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      Meta-analysis To Define a Core Microbiota in the Swine Gut


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          The results of this meta-analysis demonstrate that “study” and GI sample location are the most significant factors in shaping the swine gut microbiota. However, in comparisons of results from different studies, some biological factors may be obscured by technical variation among studies. Nonetheless, there are some bacterial taxa that appear to form a core microbiota within the swine GI tract regardless of country of origin, diet, age, or breed. Thus, these results provide the framework for future studies to manipulate the swine gut microbiota for potential health benefits.


          The swine gut microbiota encompasses a large and diverse population of bacteria that play a significant role in pig health. As such, a number of recent studies have utilized high-throughput sequencing of the 16S rRNA gene to characterize the composition and structure of the swine gut microbiota, often in response to dietary feed additives. It is important to determine which factors shape the composition of the gut microbiota among multiple studies and if certain bacteria are always present in the gut microbiota of swine, independently of study variables such as country of origin and experimental design. Therefore, we performed a meta-analysis using 20 publically available data sets from high-throughput 16S rRNA gene sequence studies of the swine gut microbiota. Next to the “study” itself, the gastrointestinal (GI) tract section that was sampled had the greatest effect on the composition and structure of the swine gut microbiota ( P = 0.0001). Technical variation among studies, particularly the 16S rRNA gene hypervariable region sequenced, also significantly affected the composition of the swine gut microbiota ( P = 0.0001). Despite this, numerous commonalities were discovered. Among fecal samples, the genera Prevotella, Clostridium, Alloprevotella, and Ruminococcus and the RC9 gut group were found in 99% of all fecal samples. Additionally, Clostridium, Blautia, Lactobacillus, Prevotella, Ruminococcus, Roseburia, the RC9 gut group, and Subdoligranulum were shared by >90% of all GI samples, suggesting a so-called “core” microbiota for commercial swine worldwide.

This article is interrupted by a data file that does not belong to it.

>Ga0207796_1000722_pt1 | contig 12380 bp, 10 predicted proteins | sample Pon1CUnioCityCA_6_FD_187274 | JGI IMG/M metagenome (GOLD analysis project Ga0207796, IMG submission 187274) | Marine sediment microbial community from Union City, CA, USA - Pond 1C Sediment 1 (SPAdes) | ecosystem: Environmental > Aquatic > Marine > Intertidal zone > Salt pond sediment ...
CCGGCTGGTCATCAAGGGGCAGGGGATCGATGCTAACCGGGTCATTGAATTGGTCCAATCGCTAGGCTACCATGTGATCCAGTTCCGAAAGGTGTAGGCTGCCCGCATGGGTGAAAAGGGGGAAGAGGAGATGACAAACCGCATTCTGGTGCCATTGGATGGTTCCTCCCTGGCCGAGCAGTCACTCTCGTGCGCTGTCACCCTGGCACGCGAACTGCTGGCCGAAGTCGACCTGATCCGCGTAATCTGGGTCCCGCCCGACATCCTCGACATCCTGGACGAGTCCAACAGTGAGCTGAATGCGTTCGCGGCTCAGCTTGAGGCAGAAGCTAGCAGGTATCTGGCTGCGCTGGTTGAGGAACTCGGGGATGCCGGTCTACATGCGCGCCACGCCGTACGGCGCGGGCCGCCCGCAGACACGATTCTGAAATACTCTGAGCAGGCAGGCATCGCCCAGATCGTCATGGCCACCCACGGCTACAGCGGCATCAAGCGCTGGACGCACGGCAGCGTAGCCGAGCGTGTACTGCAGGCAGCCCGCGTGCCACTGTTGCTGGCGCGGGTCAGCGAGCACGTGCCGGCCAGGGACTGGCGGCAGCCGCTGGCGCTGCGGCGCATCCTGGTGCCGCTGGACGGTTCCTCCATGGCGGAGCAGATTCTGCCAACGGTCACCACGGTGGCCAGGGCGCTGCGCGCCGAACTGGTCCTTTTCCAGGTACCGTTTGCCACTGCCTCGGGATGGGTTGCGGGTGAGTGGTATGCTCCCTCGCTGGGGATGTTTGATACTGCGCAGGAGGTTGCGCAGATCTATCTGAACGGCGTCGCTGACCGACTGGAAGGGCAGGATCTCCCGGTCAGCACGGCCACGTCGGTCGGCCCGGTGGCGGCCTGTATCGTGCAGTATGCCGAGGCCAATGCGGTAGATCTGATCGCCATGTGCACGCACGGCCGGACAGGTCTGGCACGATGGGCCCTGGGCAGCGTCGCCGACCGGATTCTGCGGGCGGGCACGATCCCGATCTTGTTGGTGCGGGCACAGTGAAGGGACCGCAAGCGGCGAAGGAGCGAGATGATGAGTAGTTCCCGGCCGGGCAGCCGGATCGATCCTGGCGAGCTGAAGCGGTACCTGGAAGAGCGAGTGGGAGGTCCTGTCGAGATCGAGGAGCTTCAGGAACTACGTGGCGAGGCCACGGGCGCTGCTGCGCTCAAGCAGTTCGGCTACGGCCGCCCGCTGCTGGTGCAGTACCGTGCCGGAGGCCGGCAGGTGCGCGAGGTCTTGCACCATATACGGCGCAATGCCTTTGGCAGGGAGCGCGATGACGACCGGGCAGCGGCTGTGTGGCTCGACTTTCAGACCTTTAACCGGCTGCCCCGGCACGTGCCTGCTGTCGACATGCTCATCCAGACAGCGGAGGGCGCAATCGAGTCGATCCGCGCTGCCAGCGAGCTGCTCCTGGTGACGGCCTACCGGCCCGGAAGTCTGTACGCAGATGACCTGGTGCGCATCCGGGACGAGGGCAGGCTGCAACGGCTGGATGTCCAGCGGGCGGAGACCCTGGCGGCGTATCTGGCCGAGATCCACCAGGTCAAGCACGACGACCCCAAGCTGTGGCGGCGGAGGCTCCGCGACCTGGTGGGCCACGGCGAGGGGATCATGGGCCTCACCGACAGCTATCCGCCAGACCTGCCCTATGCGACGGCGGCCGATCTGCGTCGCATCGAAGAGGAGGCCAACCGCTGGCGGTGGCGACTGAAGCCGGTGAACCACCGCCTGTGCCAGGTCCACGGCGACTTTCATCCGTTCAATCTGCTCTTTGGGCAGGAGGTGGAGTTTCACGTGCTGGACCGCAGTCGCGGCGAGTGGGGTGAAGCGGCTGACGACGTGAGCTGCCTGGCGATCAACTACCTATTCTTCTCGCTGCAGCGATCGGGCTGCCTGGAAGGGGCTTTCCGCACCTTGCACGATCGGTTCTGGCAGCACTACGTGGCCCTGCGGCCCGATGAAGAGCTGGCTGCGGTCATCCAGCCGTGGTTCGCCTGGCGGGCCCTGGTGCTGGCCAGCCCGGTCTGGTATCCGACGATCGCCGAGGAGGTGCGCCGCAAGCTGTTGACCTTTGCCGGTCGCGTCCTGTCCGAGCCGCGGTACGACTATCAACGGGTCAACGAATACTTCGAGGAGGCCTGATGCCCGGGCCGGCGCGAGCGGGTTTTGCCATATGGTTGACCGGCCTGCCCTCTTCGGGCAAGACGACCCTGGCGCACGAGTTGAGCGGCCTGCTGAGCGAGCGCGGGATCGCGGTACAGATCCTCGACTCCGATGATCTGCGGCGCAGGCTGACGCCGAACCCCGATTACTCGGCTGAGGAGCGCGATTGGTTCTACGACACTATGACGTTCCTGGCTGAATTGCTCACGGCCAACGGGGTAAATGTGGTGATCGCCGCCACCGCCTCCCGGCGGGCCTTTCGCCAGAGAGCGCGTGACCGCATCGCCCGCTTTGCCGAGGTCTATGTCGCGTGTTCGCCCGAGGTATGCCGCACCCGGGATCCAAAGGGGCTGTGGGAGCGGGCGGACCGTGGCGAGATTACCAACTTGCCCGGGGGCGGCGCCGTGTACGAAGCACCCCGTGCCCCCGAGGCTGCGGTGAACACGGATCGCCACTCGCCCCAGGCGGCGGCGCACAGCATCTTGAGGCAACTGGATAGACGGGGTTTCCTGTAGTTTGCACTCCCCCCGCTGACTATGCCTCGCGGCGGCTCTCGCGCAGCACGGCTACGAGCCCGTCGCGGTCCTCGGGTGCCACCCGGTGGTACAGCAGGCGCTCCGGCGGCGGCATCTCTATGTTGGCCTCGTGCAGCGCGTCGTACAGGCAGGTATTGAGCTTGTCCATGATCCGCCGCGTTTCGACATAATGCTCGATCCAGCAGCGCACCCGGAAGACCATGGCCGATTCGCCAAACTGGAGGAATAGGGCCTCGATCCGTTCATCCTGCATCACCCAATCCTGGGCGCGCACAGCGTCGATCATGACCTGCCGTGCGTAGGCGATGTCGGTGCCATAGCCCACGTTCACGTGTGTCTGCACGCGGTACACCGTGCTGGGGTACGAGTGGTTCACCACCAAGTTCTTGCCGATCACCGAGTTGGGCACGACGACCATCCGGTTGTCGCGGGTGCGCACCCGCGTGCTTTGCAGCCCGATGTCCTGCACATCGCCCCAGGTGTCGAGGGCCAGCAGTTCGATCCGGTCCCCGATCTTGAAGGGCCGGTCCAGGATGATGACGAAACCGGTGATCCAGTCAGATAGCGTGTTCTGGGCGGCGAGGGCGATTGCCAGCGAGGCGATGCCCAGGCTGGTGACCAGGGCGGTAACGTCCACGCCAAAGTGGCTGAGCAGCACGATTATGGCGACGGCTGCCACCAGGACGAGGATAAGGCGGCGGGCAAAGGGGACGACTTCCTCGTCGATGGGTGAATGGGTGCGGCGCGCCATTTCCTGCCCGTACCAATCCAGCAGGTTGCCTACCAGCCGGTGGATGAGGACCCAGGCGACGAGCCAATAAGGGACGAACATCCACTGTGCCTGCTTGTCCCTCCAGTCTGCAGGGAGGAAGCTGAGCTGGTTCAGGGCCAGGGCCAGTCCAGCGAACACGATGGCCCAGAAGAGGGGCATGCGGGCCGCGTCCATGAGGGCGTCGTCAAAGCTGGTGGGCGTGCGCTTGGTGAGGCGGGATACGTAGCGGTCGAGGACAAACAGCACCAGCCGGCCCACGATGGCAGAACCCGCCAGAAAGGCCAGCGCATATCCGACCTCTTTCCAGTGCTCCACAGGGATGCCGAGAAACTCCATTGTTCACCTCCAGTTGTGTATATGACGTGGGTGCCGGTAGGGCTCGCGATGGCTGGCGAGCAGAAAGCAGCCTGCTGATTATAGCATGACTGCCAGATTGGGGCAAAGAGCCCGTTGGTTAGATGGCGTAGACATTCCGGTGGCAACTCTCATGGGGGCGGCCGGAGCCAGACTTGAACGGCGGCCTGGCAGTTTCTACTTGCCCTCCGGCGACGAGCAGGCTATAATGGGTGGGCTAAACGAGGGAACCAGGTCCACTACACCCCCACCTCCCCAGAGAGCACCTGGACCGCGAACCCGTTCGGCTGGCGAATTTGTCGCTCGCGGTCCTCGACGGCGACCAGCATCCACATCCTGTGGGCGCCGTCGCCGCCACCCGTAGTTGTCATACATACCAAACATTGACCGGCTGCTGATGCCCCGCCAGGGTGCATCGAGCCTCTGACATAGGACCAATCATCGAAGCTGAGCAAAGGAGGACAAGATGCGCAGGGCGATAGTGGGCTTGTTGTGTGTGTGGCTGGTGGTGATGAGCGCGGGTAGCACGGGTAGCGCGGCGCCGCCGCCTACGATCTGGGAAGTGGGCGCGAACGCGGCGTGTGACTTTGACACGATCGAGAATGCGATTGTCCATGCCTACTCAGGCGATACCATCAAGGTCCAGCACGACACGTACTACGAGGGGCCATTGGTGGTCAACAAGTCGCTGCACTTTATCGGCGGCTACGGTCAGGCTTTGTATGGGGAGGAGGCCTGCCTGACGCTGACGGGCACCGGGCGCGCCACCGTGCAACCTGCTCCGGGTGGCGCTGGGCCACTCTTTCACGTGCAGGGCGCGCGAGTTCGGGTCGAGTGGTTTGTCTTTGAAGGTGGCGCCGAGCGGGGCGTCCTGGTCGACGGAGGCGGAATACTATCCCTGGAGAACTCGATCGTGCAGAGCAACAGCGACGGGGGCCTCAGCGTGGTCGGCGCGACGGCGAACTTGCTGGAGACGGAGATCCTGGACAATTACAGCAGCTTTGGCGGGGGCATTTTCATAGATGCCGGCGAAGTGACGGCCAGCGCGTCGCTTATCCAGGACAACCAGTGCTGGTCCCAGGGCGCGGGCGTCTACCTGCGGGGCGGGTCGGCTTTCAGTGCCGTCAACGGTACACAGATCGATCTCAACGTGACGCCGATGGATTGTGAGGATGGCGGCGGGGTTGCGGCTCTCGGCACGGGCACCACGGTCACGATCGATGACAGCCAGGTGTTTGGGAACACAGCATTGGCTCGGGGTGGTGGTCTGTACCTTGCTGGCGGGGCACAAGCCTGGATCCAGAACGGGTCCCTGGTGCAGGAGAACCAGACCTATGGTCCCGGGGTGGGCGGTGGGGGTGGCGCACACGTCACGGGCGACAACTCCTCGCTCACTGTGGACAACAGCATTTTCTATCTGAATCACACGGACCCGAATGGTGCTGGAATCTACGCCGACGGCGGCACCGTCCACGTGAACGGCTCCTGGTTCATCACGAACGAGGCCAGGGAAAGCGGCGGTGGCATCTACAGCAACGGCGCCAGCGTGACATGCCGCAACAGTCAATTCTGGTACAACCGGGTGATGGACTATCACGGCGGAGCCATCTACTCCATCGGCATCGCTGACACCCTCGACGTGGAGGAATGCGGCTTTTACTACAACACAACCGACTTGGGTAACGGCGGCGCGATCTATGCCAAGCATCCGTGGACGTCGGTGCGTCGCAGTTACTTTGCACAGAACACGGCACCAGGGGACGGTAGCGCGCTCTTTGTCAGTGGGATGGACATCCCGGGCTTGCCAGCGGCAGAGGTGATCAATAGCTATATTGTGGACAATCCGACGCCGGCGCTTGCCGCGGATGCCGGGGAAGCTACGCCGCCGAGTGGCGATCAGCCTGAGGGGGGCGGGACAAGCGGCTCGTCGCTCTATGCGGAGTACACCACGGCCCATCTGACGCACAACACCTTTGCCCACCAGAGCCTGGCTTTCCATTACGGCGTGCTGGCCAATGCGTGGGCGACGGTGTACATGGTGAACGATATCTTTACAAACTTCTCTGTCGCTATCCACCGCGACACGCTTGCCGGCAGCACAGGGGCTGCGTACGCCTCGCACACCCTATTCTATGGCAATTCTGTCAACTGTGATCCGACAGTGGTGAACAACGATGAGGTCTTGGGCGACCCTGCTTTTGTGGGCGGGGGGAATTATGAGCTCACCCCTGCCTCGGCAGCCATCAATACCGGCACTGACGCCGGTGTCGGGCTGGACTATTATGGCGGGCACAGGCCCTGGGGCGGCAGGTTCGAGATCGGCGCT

IMPORTANCE The results of this meta-analysis demonstrate that “study” and GI sample location are the most significant factors in shaping the swine gut microbiota. However, in comparisons of results from different studies, some biological factors may be obscured by technical variation among studies. Nonetheless, there are some bacterial taxa that appear to form a core microbiota within the swine GI tract regardless of country of origin, diet, age, or breed. Thus, these results provide the framework for future studies to manipulate the swine gut microbiota for potential health benefits.

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          EMPeror: a tool for visualizing high-throughput microbial community data